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    Hidradenitis Suppurativa therapy options progressing

    Early recognition and treatment can prevent disease progression, improve prognosis


    Comorbidities add to the mix

    Medical management may also need to include care of any associated comorbidities, such as androgen excess, inflammatory bowel disease, arthritis, obesity, or insulin resistance.

    HS may also be associated with multiple other conditions. These include Crohn’s disease and arthritis, as well as the syndromes PAPA (pyogenic arthritis, pyoderma gangrenosum, acne), PASH (pyoderma gangrenosum, acne, suppurative hidradenitis), PAPASH (pyogenic arthritis, pyoderma gangrenosum, acne, suppurative hidradenitis), and SAPHO (synovitis, acne, pustulosis palmoplantaris, hyperostosis, osteitis). What role the biologics will play in the treatment of these conditions is yet uncertain.

    READ: Inflammation crucial to acne lesions, dermatologic syndromes

    “Depending on what symptoms or disease associations one may have in this context, the clinician could try using one of the biologics, which hopefully will not only treat the HS but also other associated conditions. Nevertheless, I think it is a bit early to say which biologic works best in any subset of these diseases,” Dr. Hazen says. 

    Surgical management

    In more advanced cases of hidradenitis, patients may not completely respond to medical and pharmacologic therapies alone. For such individuals, Dr. Hazen recommends adding surgical approaches to the medical therapy. Surgery may often be needed to address persistent abscesses, sinus tracts and scars.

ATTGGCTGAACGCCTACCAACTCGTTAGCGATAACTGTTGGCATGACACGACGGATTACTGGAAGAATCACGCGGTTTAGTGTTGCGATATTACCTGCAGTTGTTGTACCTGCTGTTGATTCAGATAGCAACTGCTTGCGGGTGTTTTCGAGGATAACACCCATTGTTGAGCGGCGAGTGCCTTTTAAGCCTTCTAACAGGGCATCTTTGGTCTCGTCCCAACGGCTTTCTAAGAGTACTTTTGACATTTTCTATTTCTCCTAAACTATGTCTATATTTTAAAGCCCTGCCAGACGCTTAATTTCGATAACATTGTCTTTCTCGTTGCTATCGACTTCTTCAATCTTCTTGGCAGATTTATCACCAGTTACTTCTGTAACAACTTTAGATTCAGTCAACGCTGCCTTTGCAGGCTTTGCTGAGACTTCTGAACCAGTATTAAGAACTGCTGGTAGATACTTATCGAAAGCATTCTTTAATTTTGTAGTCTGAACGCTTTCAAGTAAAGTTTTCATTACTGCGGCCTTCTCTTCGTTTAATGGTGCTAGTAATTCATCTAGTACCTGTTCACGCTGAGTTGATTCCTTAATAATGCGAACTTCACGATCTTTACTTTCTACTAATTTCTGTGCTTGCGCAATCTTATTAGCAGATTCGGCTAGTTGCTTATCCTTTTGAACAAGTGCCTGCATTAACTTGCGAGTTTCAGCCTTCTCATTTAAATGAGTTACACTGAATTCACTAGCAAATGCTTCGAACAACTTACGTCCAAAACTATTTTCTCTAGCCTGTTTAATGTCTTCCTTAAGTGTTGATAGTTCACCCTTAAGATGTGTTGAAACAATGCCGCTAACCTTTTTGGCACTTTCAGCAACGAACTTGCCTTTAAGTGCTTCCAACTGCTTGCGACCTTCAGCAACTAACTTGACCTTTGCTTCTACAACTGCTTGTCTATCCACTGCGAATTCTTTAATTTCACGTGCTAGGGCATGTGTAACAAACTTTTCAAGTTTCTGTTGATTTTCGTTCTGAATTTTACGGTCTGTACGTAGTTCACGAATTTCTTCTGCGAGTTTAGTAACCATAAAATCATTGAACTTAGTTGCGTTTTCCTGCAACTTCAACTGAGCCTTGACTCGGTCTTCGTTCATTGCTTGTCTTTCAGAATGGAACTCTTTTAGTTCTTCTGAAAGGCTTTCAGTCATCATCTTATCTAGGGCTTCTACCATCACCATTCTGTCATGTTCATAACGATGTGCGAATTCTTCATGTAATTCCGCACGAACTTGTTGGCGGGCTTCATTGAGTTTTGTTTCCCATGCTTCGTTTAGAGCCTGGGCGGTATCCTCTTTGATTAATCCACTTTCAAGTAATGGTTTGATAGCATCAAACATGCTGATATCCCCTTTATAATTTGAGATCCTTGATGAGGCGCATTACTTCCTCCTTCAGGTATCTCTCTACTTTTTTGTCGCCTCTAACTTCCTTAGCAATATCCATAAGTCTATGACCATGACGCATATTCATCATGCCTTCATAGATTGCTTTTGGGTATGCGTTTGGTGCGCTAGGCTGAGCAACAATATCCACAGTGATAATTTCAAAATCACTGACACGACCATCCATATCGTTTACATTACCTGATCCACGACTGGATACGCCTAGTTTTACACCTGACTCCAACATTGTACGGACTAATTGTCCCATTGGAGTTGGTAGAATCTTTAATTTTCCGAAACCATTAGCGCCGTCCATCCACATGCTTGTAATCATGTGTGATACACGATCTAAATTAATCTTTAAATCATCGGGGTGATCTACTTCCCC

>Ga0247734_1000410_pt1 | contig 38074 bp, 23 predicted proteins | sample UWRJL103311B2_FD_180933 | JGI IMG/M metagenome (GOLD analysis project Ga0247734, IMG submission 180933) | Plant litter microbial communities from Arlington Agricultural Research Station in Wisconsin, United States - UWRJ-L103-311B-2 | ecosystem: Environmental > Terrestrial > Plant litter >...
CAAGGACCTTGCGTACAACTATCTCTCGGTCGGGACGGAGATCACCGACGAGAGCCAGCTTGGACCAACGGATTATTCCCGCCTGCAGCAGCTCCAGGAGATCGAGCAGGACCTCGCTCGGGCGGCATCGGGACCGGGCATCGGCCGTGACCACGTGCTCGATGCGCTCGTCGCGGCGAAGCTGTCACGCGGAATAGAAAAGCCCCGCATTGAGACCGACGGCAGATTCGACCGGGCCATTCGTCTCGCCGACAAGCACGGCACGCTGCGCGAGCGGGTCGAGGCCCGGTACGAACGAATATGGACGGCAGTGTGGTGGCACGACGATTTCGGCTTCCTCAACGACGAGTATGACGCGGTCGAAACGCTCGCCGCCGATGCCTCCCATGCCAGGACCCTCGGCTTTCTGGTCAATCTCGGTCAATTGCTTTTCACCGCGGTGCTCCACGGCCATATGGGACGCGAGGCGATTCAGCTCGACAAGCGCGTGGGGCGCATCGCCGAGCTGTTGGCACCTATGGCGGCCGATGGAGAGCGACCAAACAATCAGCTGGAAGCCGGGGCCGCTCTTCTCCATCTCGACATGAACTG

For less complex inflammatory lesions, debridement and/or the “unroofing” of lesions may be helpful. Other approaches may include cauterization or cryosurgery for isolated lesions. For larger or more complex lesions of hidradenitis, multiple tiers or levels of tunneling may be present and in such patients, Dr. Hazen notes that surgical removal of the entire mass is often necessary. 

    READ: Hidradenitis suppurativa therapy successful with medical, surgical approach

    “Unfortunately however, with almost all surgical treatments, recurrence rates are higher than what we would like to see,” Dr. Hazen says.

    Reasons for the high risk of recurrence are uncertain. However, in many patients, recurrence seems to be related to the persistence of the Invasive Persistent Gelatinous Mass (IPGM) within the surgically- treated areas. Dr. Hazen notes that “As you perform the surgical removal of the HS lesion, there is almost always this gelatinous material within the cavities and/or sinus tracts, and this material appears to behave almost like a growth. It seems therefore, that if there is any portion of that material remaining following the surgery, the lesion is at risk of recurrence.” Whether the stem cells identified within the gelatinous mass are responsible for the recurrence, as well as for the other features of HS, is uncertain.

    According to Dr. Hazen, data from the plastic surgery literature also suggests that surgical closure of the wound after removal of HS, with either primary closure, flaps, or skin grafts, also appears to increase the risk of local recurrence. Whether these recurrences are a result of persistent IPGM or related to trauma to the follicle from the closure is uncertain.

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